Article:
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Cleveland TN Bankruptcy Law Blog

Reorganize debt and get to a better financial situation

When most Tennessee residents think about filing for bankruptcy, they are probably thinking about Chapter 7 bankruptcy, which is commonly known as "liquidation" bankruptcy. In a Chapter 7 bankruptcy, the bankruptcy filer's assets are sold off, with some exemptions, and the proceeds are used to pay off outstanding debt. However, there is another option for residents to consider: Chapter 13 bankruptcy.

Chapter 13 bankruptcy is commonly known as "reorganization" bankruptcy. In a Chapter 13 bankruptcy, the bankruptcy filer gets to keep assets, and instead sets up a repayment plan with the bankruptcy court to address outstanding debt. In this fashion, the filer can pay back most of the debt owed to creditors over the course of a three to five year plan.

Valuing a business in a Chapter 11 bankruptcy

When a Tennessee business faces the possibility of filing a bankruptcy petition, one of the first questions that is asked is whether to seek reorganization under Chapter 11 or dissolution under Chapter 7. If the business chooses, the former, its executives and advisors will be required to answer a number of questions about the value of the company and its assets. Understanding these questions and how to answer them is a necessary prerequisite to choosing between Chapter 11 and Chapter 7 business bankruptcy.

Under Chapter 11, the company has the opportunity to prepare a reorganization plan that includes extra time for paying existing obligations and the possible reduction of some debts. The bankruptcy code requires that a plan of reorganization establish a "reorganization value" that will provide outcomes for shareholders and creditors that are better than a Chapter 7 dissolution. Several methods are available for making this determination.

Denial of a discharge in a Chapter 7 bankruptcy proceeding

Most people in Tennessee who seek to discharge their debts in a Chapter 7 bankruptcy proceeding assume that their debts will be wiped out at the end of the process. This expectation, while understandable, does not represent the law that governs Chapter 7 discharges. Creditors have the right to object to a discharge of certain debts on any of several grounds spelled out in the Bankruptcy Code.

The applicable code section begins by stating that "The court shall grant the debtor a discharge" and then adds the important qualifier "unless" followed by the many exceptions to that rule. The first enumerated exception is a finding that the debtor, with intent to delay or defraud a creditor or officer of the estate, has allowed property to be transferred, destroyed or concealed within one year prior to filing of the petition. The same exception applies to debtors who have destroyed or concealed information concerning the debtor's financial condition. In essence, this group of exceptions to discharge concerns fraudulent acts by the debtor or the debtor's agents.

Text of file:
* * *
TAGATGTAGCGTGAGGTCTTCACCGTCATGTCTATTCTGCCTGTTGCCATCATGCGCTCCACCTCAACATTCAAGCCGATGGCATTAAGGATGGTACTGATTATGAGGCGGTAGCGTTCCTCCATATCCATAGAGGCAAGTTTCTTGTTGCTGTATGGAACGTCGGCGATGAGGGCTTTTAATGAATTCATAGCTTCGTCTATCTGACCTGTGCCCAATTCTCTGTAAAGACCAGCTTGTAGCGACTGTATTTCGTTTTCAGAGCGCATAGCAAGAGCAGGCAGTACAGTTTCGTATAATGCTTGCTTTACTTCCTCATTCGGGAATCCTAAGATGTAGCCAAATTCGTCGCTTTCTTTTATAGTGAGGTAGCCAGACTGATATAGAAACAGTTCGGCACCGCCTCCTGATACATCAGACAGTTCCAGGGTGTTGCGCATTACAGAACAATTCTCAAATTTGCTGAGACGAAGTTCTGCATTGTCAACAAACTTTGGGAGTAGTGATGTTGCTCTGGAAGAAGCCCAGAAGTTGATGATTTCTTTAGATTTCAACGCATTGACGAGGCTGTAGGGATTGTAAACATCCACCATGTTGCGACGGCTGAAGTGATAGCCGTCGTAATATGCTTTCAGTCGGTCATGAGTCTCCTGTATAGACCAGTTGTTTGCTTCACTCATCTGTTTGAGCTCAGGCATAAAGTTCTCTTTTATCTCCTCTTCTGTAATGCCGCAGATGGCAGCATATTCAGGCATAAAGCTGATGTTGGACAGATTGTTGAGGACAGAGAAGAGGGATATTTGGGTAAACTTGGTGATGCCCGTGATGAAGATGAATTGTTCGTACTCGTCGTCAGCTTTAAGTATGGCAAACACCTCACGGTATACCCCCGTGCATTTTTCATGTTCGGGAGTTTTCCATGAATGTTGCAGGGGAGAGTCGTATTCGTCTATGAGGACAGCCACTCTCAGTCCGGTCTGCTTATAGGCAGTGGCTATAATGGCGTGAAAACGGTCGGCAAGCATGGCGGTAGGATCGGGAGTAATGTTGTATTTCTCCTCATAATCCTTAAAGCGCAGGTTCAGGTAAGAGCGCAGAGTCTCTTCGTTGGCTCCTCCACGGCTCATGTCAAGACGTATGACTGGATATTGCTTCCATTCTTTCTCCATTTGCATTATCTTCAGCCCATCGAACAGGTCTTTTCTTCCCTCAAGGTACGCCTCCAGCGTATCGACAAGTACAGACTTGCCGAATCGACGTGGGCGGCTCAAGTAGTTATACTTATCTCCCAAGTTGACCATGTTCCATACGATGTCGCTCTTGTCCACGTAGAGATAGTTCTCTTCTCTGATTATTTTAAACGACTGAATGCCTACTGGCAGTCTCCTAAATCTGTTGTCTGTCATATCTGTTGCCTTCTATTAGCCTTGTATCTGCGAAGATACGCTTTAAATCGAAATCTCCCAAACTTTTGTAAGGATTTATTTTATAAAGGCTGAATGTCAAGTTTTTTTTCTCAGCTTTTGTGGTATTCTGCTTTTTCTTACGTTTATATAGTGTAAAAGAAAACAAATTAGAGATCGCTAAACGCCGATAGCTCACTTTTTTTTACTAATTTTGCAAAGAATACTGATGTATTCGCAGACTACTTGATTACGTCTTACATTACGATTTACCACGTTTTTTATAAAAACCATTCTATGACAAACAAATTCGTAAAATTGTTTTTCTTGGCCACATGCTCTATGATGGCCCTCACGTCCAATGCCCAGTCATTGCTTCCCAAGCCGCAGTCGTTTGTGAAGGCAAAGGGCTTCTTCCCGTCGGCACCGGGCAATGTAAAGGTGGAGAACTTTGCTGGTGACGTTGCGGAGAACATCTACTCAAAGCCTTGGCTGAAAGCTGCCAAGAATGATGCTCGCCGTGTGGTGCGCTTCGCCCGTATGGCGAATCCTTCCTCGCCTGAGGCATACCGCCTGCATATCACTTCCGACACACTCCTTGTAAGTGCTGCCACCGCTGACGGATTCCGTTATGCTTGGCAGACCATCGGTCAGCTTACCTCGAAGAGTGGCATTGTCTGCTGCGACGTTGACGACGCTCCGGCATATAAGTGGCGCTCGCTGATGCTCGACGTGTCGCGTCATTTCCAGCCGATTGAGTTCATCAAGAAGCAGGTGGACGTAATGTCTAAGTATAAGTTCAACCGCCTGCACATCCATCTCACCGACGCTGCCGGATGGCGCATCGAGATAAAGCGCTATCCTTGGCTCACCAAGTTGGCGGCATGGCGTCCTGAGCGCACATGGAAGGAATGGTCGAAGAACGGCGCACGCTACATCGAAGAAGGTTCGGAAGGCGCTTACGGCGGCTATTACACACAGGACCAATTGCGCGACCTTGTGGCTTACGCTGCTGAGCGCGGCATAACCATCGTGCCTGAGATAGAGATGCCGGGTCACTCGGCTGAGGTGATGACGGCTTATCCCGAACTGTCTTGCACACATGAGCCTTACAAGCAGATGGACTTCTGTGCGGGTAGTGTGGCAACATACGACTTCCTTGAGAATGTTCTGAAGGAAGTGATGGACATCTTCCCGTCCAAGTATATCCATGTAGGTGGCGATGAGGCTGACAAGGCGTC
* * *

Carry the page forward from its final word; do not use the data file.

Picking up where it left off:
How bankruptcy can give an individual a fresh financial start

Personal bankruptcy often carries a heavy stigma among people in Bradley County. Bankruptcy is often viewed as a form of cheating, that is, people use it to escape their legal obligations and for no other reasons. This view is not correct. Financial problems can arise from many causes that are beyond the control of an individual. A serious illness or injury might exhaust financial resources. Likewise, the loss of a job can have a ruinous impact on a person's ability to manage debt. The federal bankruptcy law is intended to alleviate these problems and help individuals regain their financial health.

The first step to financial relief is the so-called "automatic stay," a court order that is issued automatically every time a bankruptcy petition is filed. The stay stops a person's creditors from taking any steps to collect on a debt owed by the petitioner. The stay will be lifted upon completion of the bankruptcy, but by preserving the status quo, it gives the debtor important breathing space.

The pros and cons of an in-store credit card

Many shoppers in Bradley County have been offered a credit card at the check-out counter of a discount store, super market or other retailer. The offer seems almost too good to be true - no credit check, instant credit of $500 or more, and low interest rates. Like most things that appear to be too good to be true, an in-store credit card may also be too good to be true. Before accepting another dollop of credit card debt, a person should carefully consider both the advantages and disadvantages of an in-store credit card.

The first point to consider is the fact that the merchant or professional is not issuing the credit. The credit most likely comes from a third-party bank or finance company. If problems arise in using the card, a person might wind up dealing with a stranger hundreds or thousands of miles away. If the offered card has a low limit, the user could exhaust the credit limit and thereby raise the utilization rate, which translates into a lower credit rating. Interest rates on in-store credit cards can be significantly higher than bank-issued credit cards, almost 2.5 percent higher than the national average.